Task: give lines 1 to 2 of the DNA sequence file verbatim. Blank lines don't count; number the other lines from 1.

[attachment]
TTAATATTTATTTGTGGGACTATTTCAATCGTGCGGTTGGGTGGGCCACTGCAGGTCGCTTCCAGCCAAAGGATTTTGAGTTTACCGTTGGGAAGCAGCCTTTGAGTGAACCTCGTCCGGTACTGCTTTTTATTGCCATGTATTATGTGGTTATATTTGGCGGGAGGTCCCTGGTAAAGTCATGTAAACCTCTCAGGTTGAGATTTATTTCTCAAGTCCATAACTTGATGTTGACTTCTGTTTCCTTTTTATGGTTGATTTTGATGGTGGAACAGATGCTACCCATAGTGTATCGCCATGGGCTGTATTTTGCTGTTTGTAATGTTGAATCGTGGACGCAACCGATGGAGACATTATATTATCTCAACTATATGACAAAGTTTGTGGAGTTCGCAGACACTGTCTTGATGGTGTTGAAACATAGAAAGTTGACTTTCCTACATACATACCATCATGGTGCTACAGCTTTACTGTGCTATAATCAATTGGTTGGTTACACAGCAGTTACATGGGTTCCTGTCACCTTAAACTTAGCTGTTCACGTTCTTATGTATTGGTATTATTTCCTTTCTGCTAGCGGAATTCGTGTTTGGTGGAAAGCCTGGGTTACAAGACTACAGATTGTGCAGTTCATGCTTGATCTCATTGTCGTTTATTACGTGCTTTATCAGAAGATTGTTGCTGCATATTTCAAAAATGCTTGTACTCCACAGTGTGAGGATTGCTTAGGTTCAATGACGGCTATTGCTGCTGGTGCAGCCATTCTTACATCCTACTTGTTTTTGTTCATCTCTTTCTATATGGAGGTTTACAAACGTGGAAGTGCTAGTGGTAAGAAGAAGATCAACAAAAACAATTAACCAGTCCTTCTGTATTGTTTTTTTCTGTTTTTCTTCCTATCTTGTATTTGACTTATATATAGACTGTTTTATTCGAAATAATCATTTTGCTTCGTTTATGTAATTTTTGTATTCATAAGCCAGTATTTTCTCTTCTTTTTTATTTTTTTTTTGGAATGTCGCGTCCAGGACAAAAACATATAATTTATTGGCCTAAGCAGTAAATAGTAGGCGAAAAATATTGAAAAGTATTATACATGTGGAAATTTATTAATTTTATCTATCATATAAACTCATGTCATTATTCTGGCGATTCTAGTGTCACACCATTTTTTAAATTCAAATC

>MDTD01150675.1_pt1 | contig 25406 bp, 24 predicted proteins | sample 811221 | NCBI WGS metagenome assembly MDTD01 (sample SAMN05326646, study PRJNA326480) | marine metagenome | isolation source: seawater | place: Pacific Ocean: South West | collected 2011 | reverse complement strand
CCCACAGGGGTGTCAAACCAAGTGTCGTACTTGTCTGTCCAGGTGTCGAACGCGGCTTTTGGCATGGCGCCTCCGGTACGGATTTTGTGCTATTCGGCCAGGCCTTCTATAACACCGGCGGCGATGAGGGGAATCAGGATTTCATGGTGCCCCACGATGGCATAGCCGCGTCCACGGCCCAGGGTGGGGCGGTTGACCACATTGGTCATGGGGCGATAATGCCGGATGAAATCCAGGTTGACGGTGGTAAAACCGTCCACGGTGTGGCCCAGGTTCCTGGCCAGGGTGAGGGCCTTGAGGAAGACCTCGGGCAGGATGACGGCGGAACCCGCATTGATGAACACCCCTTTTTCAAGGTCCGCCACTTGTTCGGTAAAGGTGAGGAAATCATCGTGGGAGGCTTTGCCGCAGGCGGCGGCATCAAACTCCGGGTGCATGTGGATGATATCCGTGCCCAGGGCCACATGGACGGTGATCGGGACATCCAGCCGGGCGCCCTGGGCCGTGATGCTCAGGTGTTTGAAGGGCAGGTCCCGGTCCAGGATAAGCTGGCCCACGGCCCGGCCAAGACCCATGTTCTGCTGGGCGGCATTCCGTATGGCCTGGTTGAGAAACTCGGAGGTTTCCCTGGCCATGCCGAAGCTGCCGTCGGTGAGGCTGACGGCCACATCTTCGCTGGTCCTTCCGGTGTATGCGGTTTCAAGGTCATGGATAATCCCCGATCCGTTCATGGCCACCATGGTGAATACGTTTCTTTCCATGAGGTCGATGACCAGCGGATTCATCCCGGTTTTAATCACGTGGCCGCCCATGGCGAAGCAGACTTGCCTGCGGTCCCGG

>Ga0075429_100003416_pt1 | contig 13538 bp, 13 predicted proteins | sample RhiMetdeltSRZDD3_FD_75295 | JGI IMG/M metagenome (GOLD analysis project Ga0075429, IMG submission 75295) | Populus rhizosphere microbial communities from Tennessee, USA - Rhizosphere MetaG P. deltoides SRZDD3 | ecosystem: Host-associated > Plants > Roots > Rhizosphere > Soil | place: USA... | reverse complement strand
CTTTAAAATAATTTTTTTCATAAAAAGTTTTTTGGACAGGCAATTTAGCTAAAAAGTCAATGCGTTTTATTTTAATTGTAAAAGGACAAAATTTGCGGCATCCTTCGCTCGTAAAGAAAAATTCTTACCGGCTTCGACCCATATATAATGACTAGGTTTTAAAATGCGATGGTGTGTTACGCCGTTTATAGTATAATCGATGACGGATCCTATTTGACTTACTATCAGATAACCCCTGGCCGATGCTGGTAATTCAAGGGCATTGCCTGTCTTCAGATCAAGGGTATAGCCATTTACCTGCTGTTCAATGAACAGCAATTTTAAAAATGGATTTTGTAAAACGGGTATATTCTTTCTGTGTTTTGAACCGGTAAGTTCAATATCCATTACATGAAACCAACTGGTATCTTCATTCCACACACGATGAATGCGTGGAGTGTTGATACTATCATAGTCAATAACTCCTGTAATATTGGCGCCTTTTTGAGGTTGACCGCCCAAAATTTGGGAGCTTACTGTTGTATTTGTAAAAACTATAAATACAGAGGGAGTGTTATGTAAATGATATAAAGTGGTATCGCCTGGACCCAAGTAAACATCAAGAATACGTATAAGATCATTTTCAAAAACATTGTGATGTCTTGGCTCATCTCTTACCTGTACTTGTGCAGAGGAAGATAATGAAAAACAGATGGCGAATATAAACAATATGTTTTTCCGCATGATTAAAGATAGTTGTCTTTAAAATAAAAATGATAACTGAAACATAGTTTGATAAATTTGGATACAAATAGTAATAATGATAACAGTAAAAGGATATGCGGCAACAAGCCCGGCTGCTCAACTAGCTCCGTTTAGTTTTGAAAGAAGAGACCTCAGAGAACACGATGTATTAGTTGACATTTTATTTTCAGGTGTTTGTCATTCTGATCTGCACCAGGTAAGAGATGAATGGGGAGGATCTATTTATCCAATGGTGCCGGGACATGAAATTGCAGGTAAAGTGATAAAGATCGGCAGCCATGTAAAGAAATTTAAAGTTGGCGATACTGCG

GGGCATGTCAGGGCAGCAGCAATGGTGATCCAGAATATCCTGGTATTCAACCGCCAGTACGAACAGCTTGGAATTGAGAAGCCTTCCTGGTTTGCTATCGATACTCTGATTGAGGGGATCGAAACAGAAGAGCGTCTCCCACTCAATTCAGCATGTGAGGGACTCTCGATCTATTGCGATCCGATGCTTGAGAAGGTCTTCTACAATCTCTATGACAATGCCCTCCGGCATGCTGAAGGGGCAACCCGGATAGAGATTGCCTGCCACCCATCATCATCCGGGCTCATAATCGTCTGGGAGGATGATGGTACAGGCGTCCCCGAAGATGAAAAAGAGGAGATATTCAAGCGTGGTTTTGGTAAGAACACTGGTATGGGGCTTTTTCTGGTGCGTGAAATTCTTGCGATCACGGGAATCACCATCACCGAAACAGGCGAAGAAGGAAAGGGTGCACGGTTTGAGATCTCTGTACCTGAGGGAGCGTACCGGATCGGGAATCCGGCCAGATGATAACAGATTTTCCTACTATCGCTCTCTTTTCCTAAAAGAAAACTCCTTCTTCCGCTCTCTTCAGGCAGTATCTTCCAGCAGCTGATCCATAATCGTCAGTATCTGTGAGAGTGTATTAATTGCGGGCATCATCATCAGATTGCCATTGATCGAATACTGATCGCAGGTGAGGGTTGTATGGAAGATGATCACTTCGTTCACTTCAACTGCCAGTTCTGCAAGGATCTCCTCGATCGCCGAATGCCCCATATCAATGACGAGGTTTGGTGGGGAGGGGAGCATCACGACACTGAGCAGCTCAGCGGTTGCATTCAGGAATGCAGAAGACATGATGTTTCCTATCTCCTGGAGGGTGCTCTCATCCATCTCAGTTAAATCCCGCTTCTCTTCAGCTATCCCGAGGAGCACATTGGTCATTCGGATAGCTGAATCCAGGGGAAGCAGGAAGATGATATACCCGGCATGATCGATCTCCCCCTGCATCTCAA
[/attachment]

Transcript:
TTAATATTTATTTGTGGGACTATTTCAATCGTGCGGTTGGGTGGGCCACTGCAGGTCGCTTCCAGCCAAAGGATTTTGAGTTTACCGTTGGGAAGCAGCCTTTGAGTGAACCTCGTCCGGTACTGCTTTTTATTGCCATGTATTATGTGGTTATATTTGGCGGGAGGTCCCTGGTAAAGTCATGTAAACCTCTCAGGTTGAGATTTATTTCTCAAGTCCATAACTTGATGTTGACTTCTGTTTCCTTTTTATGGTTGATTTTGATGGTGGAACAGATGCTACCCATAGTGTATCGCCATGGGCTGTATTTTGCTGTTTGTAATGTTGAATCGTGGACGCAACCGATGGAGACATTATATTATCTCAACTATATGACAAAGTTTGTGGAGTTCGCAGACACTGTCTTGATGGTGTTGAAACATAGAAAGTTGACTTTCCTACATACATACCATCATGGTGCTACAGCTTTACTGTGCTATAATCAATTGGTTGGTTACACAGCAGTTACATGGGTTCCTGTCACCTTAAACTTAGCTGTTCACGTTCTTATGTATTGGTATTATTTCCTTTCTGCTAGCGGAATTCGTGTTTGGTGGAAAGCCTGGGTTACAAGACTACAGATTGTGCAGTTCATGCTTGATCTCATTGTCGTTTATTACGTGCTTTATCAGAAGATTGTTGCTGCATATTTCAAAAATGCTTGTACTCCACAGTGTGAGGATTGCTTAGGTTCAATGACGGCTATTGCTGCTGGTGCAGCCATTCTTACATCCTACTTGTTTTTGTTCATCTCTTTCTATATGGAGGTTTACAAACGTGGAAGTGCTAGTGGTAAGAAGAAGATCAACAAAAACAATTAACCAGTCCTTCTGTATTGTTTTTTTCTGTTTTTCTTCCTATCTTGTATTTGACTTATATATAGACTGTTTTATTCGAAATAATCATTTTGCTTCGTTTATGTAATTTTTGTATTCATAAGCCAGTATTTTCTCTTCTTTTTTATTTTTTTTTTGGAATGTCGCGTCCAGGACAAAAACATATAATTTATTGGCCTAAGCAGTAAATAGTAGGCGAAAAATATTGAAAAGTATTATACATGTGGAAATTTATTAATTTTATCTATCATATAAACTCATGTCATTATTCTGGCGATTCTAGTGTCACACCATTTTTTAAATTCAAATC

>MDTD01150675.1_pt1 | contig 25406 bp, 24 predicted proteins | sample 811221 | NCBI WGS metagenome assembly MDTD01 (sample SAMN05326646, study PRJNA326480) | marine metagenome | isolation source: seawater | place: Pacific Ocean: South West | collected 2011 | reverse complement strand